Why Former Padre Trevor Hoffman Deserves To Be in Hall Of Fame
By Gavin Binns
Trevor Hoffman is undoubtedly one of the greatest closers of all time, and a pioneer of the closing role. With 601 career saves (second all time behind Mariano Rivera), and 1133 career strikeouts, Hoffman was one of the most dominant pitchers in baseball history.
To put things into perspective, Bruce Sutter is a Hall of Fame relief pitcher. Sutter had a fantastic career with 1042 career innings pitched, 861 strikeouts, and 300 career saves. Hoffman had 47 more innings pitched, 272 more strikeouts, and 301 more career saves. Granted, saves are not a very reliable statistic due to the changing of relief roles, so let’s take a look at WAR.
In the category of wins above replacement, Hoffman was truly dominant. According to Dave Flemming, since 1950, Trevor Hoffman ranks third among closers in WAR, behind Mariano Rivera and Goose Goosage. When looking at WAR/200 IP for relief pitchers, Hoffman is 4th all time, in front of Rollie Fingers, Goosage, and Lee Smith.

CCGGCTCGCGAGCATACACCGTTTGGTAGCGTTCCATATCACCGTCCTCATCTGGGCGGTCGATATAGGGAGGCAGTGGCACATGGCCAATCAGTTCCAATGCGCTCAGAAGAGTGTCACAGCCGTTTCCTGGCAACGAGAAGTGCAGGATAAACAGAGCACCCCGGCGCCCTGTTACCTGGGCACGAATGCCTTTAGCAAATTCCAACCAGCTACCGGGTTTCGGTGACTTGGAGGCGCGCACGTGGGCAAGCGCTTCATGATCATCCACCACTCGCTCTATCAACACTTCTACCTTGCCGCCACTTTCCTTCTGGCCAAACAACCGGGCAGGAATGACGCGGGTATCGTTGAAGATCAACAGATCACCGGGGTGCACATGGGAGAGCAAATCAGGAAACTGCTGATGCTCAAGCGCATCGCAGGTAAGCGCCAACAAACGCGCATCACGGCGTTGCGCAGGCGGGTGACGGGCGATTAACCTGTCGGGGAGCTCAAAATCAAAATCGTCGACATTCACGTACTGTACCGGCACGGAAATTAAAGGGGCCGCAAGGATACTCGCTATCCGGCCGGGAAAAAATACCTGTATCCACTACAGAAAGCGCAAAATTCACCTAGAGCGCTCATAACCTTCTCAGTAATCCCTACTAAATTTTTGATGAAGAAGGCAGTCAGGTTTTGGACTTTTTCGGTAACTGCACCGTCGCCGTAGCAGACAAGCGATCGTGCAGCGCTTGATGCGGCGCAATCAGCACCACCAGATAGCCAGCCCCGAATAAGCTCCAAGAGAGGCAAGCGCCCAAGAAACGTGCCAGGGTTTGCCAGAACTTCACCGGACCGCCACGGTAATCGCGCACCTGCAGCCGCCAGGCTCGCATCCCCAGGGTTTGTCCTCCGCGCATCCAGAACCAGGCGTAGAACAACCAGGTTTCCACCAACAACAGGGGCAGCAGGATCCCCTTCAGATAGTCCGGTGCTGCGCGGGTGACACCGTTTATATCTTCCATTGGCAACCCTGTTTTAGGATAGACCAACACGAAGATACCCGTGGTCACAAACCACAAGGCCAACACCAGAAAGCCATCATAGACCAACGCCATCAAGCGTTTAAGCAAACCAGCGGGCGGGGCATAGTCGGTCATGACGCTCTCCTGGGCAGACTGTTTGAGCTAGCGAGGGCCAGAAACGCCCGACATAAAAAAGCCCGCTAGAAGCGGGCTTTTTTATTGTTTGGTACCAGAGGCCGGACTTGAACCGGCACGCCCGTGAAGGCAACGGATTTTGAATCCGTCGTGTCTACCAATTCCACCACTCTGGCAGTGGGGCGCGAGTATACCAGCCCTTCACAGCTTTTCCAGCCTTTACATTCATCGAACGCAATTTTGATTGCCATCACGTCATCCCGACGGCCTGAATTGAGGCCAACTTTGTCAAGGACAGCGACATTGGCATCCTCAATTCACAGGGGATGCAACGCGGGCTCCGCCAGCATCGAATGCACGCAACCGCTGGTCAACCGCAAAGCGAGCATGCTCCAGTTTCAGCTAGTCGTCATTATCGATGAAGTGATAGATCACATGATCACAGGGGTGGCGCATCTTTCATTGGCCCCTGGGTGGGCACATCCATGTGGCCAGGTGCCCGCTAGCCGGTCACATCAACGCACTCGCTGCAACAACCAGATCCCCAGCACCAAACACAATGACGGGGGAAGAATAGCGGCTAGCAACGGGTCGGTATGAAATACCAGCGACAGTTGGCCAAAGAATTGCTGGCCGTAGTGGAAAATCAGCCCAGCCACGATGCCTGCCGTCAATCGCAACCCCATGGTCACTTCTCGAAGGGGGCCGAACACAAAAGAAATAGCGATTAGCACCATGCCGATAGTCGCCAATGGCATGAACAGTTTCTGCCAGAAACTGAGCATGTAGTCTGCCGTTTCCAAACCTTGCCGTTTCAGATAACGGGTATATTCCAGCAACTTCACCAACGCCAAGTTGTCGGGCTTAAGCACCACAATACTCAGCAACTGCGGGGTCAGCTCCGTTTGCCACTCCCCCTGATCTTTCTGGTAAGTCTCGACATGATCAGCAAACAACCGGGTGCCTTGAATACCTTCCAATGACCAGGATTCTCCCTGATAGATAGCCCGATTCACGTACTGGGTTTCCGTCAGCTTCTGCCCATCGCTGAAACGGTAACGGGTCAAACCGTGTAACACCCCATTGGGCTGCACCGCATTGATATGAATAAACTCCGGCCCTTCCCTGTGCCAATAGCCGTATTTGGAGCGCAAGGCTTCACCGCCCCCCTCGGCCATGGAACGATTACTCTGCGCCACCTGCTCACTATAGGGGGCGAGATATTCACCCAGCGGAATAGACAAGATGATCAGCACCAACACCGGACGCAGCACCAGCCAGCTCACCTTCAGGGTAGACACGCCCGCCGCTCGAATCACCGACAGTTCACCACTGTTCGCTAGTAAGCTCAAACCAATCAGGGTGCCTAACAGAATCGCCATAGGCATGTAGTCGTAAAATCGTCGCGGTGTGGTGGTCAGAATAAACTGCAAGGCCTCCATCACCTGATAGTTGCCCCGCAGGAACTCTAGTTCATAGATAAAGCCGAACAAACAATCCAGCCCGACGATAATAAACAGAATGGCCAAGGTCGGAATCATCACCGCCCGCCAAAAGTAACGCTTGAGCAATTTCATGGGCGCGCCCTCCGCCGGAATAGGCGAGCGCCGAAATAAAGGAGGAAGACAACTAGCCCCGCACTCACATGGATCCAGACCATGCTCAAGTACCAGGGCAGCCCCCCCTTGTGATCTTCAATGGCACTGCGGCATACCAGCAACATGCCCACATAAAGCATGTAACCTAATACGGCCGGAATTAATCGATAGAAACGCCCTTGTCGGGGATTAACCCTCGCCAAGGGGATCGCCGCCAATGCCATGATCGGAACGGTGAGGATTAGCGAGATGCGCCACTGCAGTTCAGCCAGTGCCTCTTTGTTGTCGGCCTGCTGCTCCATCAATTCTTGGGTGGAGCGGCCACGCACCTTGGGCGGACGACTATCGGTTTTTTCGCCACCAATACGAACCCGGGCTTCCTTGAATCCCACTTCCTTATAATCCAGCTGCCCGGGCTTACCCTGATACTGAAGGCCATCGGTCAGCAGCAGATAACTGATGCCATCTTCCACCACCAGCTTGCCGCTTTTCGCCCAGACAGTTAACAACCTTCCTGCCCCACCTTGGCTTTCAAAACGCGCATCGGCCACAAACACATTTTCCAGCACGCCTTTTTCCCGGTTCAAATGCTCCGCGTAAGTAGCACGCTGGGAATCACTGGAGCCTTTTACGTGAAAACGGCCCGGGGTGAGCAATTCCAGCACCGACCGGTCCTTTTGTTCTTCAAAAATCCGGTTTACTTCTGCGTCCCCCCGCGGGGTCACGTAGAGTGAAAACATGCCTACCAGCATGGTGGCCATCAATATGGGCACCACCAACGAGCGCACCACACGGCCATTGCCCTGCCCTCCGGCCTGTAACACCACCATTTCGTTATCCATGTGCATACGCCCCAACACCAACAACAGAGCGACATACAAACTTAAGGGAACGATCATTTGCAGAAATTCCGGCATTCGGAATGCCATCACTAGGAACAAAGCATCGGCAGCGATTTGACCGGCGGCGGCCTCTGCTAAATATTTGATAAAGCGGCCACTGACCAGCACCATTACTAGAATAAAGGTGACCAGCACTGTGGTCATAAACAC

When looking at a Hall of Fame caliber player, one must look at intangibles. These players need an IT factor, that separates them from the rest of baseball history. For Trevor Hoffman, this IT factor was his changeup.
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The changeup looked exactly like his 90+ MPH fastball, but had a 10+ MPH difference in speed. The average MLB pitcher’s changeup in 2014 was only 7.5-mph slower than his fastball. According to Mike Richmond, Hoffman’s fastball rotated at about 2,500 RPM, but the changeup at only 1,200 RPM. This slow spin created a 2-3 inch drop once reaching the plate.
Many argue that Hoffman did not achieve enough postseason success to be in the HOF. On the contrary, Hoffman appeared in 12 postseason games, pitched 13 innings, and struck out 14 batters (ESPN.com). During San Diego’s 1998 World Series run, Hoffman struck out 11 batters, earned 3 saves, and posted an ERA of 2.89. Trevor was extremely clutch and dependable throughout his entire career, including the postseason.
With Hoffman’s 7 career all star appearances, 5 MVP nominations, and 4 CY Young nominations, he is well deserving of the Hall of Fame. During his 18 year career, Hoffman redefined the closer role and paved the way for future relief pitchers. Due to his WAR, legendary changeup, undeniable statistics, and clutch performance, Trevor Hoffman belongs in Cooperstown.